Friday, December 30, 2011

The U.S. Government Spent Over $400,000 to Study the Effects of a Coffee Enema--Really

That's it, I quit. I'll never try to write another fiction piece ever again. For I now realize after trying to get the knack of it for about three decades the imagination I once thought fertile is in fact as barren as the Mojave Desert. At least it is compared to the bizarre and absurd things reality keeps serving up on an almost daily basis. Here is Russia Today with the details:
Want to know where your tax dollars are going? Washington has a rapid response for that one on the ready: stick it up your ass.

No, really.

A recent report carried out by the Chicago Tribune reveals that the National Center for Complementary and Alternative Medicine — a branch of the federally-funded National Institutes of Health — has spent around $1.4 billion since it began 12 years ago on finding out, among other things, that coffee enemas aimed up the butt and into the intestines will, believe it or not, not aid in pancreatic cancer treatment. That messy test, reports the Tribune, was made possible thanks to a $406,000 grant. an aspiring fiction writer I've been served. So what else you got?
What other scientific breakthroughs were made possible by your involuntary donations to Uncle Sam? Over half-a-million dollars helped scientists determine that AIDS could not be cured with prayer, and it took $374-grand to come to the conclusion that, contrary to popular belief, sniffing lemon juice will not help heal external wounds.

Dr. Wallace Sampson of Stanford University tells the Tribune that real medical wizzes “don't take public money and invest it in projects that are just made up out of people's imaginations." The government, on the other hand, likes to act on instinct. Such was the case with a study that spent $1.25 million to conclude that, “Hey, people with cancer feel better after being massaged.”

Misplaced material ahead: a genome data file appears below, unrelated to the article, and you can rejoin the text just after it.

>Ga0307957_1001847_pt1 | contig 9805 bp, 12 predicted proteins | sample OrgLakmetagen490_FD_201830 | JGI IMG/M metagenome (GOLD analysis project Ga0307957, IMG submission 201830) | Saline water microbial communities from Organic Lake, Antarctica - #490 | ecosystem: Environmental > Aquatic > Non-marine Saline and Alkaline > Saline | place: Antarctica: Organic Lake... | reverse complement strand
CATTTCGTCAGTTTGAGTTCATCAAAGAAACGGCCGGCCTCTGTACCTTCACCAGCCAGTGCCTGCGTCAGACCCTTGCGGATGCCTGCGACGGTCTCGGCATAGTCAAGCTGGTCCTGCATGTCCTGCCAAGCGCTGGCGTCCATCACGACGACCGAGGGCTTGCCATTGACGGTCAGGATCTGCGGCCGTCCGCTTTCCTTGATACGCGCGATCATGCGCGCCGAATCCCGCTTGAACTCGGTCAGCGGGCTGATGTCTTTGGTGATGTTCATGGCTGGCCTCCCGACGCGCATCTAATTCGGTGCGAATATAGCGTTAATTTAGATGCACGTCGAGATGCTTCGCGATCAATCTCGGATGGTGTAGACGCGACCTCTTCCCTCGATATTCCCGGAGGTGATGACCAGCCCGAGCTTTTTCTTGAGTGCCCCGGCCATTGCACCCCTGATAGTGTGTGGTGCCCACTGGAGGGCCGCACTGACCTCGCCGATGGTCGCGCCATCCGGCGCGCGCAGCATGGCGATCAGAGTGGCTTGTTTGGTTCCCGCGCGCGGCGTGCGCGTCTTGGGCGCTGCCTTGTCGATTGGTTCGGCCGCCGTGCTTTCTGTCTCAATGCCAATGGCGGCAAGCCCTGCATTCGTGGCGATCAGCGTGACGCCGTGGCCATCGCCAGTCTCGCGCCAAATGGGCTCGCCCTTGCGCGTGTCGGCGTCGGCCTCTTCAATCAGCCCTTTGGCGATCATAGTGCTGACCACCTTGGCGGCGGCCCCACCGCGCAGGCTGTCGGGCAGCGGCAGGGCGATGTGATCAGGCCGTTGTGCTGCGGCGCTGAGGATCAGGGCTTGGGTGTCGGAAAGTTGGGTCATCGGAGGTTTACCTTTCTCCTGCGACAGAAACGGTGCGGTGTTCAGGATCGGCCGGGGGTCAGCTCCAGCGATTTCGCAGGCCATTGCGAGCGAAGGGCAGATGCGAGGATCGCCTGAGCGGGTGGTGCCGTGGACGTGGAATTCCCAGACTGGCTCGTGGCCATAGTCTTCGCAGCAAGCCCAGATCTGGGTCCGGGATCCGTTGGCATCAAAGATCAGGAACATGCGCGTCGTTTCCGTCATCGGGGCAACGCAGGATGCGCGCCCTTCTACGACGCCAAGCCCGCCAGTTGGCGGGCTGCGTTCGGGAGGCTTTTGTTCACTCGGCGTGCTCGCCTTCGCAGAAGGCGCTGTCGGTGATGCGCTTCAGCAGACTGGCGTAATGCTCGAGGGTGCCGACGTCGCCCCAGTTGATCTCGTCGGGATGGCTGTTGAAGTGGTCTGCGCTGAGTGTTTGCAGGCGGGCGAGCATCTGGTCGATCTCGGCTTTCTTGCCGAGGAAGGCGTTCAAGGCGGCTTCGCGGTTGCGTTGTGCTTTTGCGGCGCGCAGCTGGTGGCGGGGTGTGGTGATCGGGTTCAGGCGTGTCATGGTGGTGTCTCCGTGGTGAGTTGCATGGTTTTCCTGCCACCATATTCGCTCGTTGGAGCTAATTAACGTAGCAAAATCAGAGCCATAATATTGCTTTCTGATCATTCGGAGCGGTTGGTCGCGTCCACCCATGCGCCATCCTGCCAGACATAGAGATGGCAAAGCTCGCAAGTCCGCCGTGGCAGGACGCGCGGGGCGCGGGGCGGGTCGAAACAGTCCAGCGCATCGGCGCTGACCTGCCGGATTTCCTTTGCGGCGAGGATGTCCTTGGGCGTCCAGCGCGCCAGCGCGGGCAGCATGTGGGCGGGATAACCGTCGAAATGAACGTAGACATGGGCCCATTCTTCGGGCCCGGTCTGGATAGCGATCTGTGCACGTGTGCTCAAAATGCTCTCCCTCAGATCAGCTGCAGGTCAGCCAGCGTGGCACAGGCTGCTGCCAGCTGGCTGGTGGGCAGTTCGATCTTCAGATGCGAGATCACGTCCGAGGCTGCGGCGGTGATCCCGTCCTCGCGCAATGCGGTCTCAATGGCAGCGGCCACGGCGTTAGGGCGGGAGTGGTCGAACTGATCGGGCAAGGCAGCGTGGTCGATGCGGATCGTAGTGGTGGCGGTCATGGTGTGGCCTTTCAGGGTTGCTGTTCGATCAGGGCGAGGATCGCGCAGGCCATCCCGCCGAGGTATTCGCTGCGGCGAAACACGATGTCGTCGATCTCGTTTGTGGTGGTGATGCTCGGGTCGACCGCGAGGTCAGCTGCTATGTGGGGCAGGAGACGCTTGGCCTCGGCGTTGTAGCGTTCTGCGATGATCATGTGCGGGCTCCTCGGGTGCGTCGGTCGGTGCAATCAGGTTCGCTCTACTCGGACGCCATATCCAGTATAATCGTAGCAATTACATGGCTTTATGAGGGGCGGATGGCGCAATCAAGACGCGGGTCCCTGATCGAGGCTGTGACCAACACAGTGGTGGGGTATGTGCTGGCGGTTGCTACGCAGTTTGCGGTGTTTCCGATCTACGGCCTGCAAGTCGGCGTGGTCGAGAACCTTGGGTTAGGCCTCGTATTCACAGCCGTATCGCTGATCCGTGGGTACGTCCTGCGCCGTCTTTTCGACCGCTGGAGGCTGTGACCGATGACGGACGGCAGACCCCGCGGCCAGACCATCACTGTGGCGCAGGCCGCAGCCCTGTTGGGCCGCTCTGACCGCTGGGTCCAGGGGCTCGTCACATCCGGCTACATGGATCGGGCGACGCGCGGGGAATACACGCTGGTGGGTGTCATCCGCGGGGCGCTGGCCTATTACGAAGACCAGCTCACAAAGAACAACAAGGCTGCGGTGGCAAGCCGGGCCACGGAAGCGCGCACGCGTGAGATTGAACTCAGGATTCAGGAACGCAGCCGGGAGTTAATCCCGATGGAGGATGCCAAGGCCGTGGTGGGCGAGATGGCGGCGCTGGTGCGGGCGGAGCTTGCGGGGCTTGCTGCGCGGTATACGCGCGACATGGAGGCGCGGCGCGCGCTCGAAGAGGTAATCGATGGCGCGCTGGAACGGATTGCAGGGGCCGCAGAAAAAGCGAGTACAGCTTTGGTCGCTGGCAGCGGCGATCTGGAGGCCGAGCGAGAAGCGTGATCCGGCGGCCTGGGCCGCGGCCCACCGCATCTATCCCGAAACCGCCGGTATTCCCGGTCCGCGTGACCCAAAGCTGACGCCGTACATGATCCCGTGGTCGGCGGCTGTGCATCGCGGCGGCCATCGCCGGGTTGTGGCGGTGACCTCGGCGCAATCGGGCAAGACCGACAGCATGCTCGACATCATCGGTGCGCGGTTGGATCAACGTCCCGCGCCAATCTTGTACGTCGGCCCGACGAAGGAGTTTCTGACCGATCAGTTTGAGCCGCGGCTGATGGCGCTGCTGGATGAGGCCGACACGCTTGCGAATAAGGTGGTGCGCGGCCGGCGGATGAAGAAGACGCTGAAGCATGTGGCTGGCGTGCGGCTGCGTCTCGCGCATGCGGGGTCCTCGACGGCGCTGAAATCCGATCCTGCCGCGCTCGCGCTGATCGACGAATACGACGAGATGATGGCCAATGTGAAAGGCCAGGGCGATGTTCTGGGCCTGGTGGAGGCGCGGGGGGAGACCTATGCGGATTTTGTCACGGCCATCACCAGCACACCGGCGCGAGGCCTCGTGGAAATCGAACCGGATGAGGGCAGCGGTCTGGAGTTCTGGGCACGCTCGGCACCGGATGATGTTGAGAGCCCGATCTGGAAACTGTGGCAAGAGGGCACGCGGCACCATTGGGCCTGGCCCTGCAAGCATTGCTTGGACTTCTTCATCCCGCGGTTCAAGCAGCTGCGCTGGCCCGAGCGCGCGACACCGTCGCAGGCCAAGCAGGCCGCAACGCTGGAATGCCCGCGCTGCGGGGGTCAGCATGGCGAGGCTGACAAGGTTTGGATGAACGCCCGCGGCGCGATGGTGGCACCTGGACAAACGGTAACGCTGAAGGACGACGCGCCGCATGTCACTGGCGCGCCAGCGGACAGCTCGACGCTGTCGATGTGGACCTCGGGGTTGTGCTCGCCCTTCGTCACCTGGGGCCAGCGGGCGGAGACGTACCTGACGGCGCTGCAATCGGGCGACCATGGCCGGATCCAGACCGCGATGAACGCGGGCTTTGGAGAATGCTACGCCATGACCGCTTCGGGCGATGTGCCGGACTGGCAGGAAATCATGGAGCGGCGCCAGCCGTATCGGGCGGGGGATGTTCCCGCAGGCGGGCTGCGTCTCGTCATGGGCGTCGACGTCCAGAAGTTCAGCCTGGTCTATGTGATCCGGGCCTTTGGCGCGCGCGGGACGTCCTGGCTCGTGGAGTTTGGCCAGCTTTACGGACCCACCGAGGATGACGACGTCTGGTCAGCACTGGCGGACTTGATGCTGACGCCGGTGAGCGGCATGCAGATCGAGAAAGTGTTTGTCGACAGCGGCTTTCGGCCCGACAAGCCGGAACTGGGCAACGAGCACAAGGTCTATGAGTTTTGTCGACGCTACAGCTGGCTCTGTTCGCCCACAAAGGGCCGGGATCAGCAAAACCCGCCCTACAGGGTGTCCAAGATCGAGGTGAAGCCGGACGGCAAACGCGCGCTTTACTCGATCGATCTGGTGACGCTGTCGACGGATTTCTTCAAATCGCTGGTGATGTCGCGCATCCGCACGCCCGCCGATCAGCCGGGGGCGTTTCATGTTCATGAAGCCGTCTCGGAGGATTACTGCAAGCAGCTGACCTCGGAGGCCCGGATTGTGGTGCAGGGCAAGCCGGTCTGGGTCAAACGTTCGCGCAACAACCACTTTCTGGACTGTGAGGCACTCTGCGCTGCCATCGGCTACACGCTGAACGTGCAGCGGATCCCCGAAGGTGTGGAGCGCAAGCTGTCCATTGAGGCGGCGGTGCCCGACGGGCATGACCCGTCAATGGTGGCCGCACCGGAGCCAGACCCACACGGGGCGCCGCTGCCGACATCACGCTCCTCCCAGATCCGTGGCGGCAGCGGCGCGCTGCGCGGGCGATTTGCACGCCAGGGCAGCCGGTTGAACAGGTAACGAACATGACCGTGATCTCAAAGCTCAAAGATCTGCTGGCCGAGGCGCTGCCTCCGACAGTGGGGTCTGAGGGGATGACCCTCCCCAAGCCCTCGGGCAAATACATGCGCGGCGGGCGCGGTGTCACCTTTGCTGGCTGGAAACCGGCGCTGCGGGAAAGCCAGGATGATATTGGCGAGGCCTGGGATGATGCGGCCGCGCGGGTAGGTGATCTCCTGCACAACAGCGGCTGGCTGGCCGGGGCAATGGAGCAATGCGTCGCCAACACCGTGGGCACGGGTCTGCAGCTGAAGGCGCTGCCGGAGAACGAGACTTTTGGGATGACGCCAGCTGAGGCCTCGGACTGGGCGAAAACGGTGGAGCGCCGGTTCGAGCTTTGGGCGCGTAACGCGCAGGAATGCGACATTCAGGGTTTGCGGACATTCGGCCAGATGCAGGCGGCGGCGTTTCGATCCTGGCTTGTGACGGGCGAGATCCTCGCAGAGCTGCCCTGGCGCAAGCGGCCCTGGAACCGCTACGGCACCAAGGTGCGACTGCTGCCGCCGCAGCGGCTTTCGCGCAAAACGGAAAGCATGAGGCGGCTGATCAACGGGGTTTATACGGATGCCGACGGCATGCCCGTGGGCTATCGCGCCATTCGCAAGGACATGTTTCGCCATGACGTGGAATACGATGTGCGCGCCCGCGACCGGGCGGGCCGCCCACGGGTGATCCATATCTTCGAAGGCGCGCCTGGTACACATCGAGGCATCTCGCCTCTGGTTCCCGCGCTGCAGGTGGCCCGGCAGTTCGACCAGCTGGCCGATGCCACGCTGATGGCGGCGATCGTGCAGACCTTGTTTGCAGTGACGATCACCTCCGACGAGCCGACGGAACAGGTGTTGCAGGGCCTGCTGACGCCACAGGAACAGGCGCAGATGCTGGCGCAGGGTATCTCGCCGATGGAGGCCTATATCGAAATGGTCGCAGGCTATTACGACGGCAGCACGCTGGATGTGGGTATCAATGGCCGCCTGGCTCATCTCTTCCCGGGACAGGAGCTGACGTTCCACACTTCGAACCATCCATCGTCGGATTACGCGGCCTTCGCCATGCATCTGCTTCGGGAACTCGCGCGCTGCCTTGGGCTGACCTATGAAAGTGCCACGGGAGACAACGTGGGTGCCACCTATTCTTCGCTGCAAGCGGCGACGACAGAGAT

Also keen on massages: people without cancer.
It has taken me until middle age to come to this particular self-realization, but I now know. As a writer I truly am not worthy.


  1. Yes, it all sounds absurd, but here's another perspective, which may not justify the expenses incurred, but is worth considering.

    I view this as real science in the service of truth, debunking the quackery and kookiness out there. We laugh and say, "what a waste of money -- who would believe in coffee enemas?? ha ha!" But millions of $$ are made off of naive, sometimes desperate people looking for "alternative" cures and remedies.

    This is the same unit of the NIH that has shown that high doses of vitamin C are not useful, echinicea doesn't protect you from colds, homeopathy is a joke, etc. In a world so full of bullshit everywhere you turn, this is an important service.

    I'd rather have the government spending money in this way, than on the space program. What are we spending on the Mars program? The one where we send a little cart to drive around scraping up red dirt? Which form of scientific inquiry has more real-world benefit for the money laid out?

  2. @Patrick - I see your point. I guess what really gets me about this is just a few months ago the USG came within hours of a debt default because our "leaders" could not agree on budget cuts, and yet programs like this one continue. It's madness.